Mexican man gets double arm transplant

June 8, 2012
Gabriel Granados Vergara, 52, center, gestures to the press after he received a double arm transplant at the National Institute of Medical Science and Nutrition (INCMN) in Mexico City, Thursday, June 7, 2012. Mexican health authorities announced Thursday the first double arms transplant in Latin America. Mr. Granados lost both arms below the elbows due to an electrical accident. (AP Photo)

(AP) — A Mexican man whose arms were severely burned by electricity became the first patient in Latin America to receive a double arm transplant, doctors said Thursday.

Gabriel Granados, a 52-year-old father of two whose arms were amputated just below the elbow, received the arms of a 34-year-old shooting victim, said Dr. Martin Iglesias, head of the surgical team that performed the operation.

Granados told a news conference that the transplant was "terrific" and that he has begun to feel his new hands.

Gabriel Granados Vergara, 52, center, speaks to the press after he received a double arm transplant at the National Institute of Medical Science and Nutrition (INCMN) in Mexico City, Thursday, June 7, 2012. Mexican health authorities announced Thursday the first double arms transplant in Latin America. Mr. Granados lost both arms below the elbows due to an electrical accident. (AP Photo)

"This is wonderful that after being without hands for some time, all of a sudden I see new hands," said Granados, who is an agent in the financial unit of Mexico City's prosecutors' office.

The surgery was in early May, but Granados was discharged from the hospital on Thursday. said he has recovered well.

Granados' arms were amputated after they were badly burned in January 2011, when he received an electrical shock while giving instructions to a group of construction workers building a fence.

Gabriel Granados Vergara, 52, sits on a wheelchair accompanied by doctors at the end of a news conference after he received a double arm transplant at the National Institute of Medical Science and Nutrition (INCMN) in Mexico City, Thursday, June 7, 2012. Mexican health authorities announced Thursday the first double arms transplant in Latin America. Mr. Granados lost both arms below the elbows due to an electrical accident. (AP Photo)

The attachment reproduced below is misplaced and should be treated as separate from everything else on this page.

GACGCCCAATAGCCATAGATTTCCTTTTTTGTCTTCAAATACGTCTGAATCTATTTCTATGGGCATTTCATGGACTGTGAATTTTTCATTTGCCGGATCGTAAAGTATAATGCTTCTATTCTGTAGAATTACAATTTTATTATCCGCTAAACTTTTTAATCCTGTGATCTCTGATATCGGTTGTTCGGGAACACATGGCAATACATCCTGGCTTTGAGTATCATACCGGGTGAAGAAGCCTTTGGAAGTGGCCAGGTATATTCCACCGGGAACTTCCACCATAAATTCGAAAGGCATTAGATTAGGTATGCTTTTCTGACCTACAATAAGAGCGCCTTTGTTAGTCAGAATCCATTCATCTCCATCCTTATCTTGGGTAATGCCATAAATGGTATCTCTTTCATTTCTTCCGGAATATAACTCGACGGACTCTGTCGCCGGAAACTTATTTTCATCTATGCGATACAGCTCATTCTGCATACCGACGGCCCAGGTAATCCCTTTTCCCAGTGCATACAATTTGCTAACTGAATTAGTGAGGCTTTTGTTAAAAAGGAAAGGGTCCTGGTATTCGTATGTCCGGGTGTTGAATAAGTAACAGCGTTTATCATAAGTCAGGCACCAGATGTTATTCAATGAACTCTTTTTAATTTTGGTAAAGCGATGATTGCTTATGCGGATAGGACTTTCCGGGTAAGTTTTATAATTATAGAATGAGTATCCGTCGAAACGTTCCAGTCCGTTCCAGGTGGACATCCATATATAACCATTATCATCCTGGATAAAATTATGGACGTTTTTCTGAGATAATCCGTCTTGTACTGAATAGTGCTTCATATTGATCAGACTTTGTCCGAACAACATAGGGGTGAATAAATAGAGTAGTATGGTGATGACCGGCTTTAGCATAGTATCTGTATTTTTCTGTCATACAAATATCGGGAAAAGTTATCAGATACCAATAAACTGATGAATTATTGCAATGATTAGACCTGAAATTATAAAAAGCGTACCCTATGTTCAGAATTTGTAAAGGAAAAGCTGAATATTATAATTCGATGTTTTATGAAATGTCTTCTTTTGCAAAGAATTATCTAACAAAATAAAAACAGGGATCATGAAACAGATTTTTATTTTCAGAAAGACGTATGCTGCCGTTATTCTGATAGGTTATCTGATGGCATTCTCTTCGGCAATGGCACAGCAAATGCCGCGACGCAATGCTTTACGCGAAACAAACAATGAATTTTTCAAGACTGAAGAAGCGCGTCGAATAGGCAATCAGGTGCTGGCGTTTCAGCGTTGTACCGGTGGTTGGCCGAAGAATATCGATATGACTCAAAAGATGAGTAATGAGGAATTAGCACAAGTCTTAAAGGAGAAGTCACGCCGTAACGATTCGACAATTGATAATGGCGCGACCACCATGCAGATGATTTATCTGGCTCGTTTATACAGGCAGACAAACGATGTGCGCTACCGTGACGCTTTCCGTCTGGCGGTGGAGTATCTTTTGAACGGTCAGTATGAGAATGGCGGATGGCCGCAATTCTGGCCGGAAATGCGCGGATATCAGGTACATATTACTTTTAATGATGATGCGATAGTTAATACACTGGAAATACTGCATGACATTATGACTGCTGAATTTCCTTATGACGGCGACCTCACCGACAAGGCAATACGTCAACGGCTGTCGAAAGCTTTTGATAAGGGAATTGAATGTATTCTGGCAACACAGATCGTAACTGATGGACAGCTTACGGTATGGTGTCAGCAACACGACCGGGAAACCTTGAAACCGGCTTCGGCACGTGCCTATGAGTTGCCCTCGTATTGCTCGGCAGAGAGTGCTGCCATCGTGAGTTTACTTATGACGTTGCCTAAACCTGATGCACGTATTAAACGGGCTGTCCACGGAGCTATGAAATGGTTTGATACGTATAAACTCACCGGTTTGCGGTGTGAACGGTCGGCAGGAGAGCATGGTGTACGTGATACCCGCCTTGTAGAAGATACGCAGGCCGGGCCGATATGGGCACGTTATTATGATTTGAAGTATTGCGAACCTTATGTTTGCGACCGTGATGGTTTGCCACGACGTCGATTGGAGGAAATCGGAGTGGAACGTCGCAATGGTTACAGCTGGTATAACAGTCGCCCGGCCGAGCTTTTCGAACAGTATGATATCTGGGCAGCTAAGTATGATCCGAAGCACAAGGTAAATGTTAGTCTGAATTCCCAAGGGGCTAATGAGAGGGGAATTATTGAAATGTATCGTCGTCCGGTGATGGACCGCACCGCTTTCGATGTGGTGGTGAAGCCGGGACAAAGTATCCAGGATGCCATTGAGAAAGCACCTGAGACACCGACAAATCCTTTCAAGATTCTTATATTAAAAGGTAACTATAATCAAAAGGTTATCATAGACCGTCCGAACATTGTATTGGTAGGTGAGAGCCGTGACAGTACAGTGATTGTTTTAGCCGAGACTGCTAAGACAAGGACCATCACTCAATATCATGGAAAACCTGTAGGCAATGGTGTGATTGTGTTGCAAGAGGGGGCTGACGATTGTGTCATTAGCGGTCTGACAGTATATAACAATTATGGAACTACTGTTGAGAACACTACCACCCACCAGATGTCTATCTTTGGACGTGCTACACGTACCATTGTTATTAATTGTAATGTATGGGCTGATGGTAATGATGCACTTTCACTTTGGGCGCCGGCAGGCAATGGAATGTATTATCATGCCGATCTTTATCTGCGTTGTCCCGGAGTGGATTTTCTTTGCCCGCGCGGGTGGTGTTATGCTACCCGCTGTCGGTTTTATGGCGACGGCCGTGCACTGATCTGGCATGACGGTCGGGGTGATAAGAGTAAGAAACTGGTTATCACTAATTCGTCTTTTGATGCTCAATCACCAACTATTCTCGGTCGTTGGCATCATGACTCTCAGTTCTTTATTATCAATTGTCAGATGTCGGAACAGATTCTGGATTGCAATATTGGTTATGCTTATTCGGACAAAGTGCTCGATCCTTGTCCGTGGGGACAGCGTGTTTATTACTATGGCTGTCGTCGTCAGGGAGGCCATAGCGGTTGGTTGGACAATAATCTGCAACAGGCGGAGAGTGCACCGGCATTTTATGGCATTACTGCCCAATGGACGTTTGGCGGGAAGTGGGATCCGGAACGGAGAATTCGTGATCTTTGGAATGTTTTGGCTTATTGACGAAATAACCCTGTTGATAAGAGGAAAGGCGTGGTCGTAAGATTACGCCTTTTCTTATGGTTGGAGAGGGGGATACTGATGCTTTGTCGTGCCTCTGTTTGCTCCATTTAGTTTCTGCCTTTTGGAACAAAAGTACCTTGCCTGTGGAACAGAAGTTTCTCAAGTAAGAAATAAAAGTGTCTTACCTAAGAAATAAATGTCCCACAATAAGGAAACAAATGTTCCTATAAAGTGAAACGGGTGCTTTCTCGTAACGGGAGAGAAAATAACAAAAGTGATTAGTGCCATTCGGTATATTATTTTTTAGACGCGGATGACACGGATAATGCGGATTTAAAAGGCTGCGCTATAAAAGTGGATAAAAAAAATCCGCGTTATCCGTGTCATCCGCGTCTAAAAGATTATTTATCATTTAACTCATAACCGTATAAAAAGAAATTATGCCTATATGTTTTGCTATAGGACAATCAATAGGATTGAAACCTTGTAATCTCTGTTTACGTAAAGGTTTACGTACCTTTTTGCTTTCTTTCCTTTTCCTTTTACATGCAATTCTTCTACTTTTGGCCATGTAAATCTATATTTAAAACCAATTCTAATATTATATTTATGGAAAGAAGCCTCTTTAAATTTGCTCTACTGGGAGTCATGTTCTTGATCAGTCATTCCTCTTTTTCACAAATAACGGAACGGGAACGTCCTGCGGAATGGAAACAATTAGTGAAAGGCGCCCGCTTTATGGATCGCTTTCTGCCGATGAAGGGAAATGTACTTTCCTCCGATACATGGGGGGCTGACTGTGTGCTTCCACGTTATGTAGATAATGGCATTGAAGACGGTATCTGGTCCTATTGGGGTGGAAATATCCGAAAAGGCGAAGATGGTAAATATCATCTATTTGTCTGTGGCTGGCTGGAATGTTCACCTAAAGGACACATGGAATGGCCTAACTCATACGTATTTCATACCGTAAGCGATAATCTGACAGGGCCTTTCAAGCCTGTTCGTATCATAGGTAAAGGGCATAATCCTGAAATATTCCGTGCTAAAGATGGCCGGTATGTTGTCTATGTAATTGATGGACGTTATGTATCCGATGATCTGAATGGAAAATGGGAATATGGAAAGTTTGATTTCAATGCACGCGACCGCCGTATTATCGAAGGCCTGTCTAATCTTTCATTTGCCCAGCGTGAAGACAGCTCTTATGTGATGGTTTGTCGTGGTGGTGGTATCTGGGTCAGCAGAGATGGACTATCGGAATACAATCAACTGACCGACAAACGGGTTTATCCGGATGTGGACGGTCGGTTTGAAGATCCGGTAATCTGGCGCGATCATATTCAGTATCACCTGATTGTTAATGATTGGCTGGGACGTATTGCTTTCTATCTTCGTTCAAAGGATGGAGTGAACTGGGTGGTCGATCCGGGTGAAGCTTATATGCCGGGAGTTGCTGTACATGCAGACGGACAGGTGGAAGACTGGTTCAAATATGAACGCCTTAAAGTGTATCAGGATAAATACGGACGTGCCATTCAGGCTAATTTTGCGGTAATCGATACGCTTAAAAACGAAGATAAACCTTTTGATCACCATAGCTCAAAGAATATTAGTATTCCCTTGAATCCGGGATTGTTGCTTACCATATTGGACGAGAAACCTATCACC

Before the surgery, doctors say they practiced the procedure on corpses.

"This is a very special day for Mexico from a scientific point of view," said Dr. Fernando Gabilondo, director of Mexico City's National Institute of Medical Science and Nutrition Salvador Zubiran, where the was performed.

Mexican doctors say there are other 23 patients waiting for although only six could be successfully done.

Explore further: Turkey: doctors perform quadruple limb transplant

shares

Related Stories

Turkey: doctors perform quadruple limb transplant

February 25, 2012
(AP) -- The head physician at a Turkish hospital says his team has performed the world's first quadruple limb transplant, attaching two arms and two legs to a young man.

Turkish hospital performs triple limb transplant

January 21, 2012
(AP) -- A hospital in southern Turkey on Saturday was attempting the world's first triple limb transplant, attaching two arms and one leg to a 34-year-old man, the country's state-run news agency reported.

Patient dies after Turkey quadruple limb transplant

February 27, 2012
A Turkish patient who underwent what was touted as the world's first quadruple limb transplant died on Monday due to complications, the hospital announced.

Turkey: quadruple limb transplant fails

February 27, 2012
A Turkish hospital says world's first quadruple limb transplant has failed.

Complication in Turkey's quadruple limb transplant

February 26, 2012
Turkish surgeons had to remove one leg from a patient who underwent a quadruple limb transplant after his heart and vascular system failed to sustain the limb, the hospital said on Sunday.

Recommended for you

World's first child hand transplant a 'success'

July 19, 2017
The first child in the world to undergo a double hand transplant is now able to write, feed and dress himself, doctors said Tuesday, declaring the ground-breaking operation a success after 18 months.

Knee surgery—have we been doing it wrong?

July 18, 2017
A team of University at Buffalo medical doctors have published a study that challenges a surgical practice used for decades during arthroscopic knee surgery.

New tools help surgeons find liver tumors, not nick blood vessels

July 17, 2017
The liver is a particularly squishy, slippery organ, prone to shifting both deadly tumors and life-preserving blood vessels by inches between the time they're discovered on a CT scan and when the patient is lying on an operating ...

Researchers discover indicator of lung transplant rejection

July 13, 2017
Research by scientists at Dignity Health St. Joseph's Hospital and Medical Center's Norton Thoracic Institute was published in the July 12, 2017 issue of Science Translational Medicine titled "Zbtb7a induction in alveolar ...

New device could make closing surgical incisions a cinch

July 7, 2017
Like many surgeons, Dr. Jason Spector is often faced with the challenge of securely closing the abdominal wall without injuring the intestines. If the process goes awry, there can be serious consequences for patients, including ...

Success with first 20 patients undergoing minimally invasive pancreatic transplant surgery

June 29, 2017
Surgeons at Johns Hopkins Medicine report that their first series of a minimally invasive procedure to treat chronic pancreas disease, known as severe pancreatitis, resulted in shorter hospital stays, less need for opioids ...

0 comments

Please sign in to add a comment. Registration is free, and takes less than a minute. Read more

Click here to reset your password.
Sign in to get notified via email when new comments are made.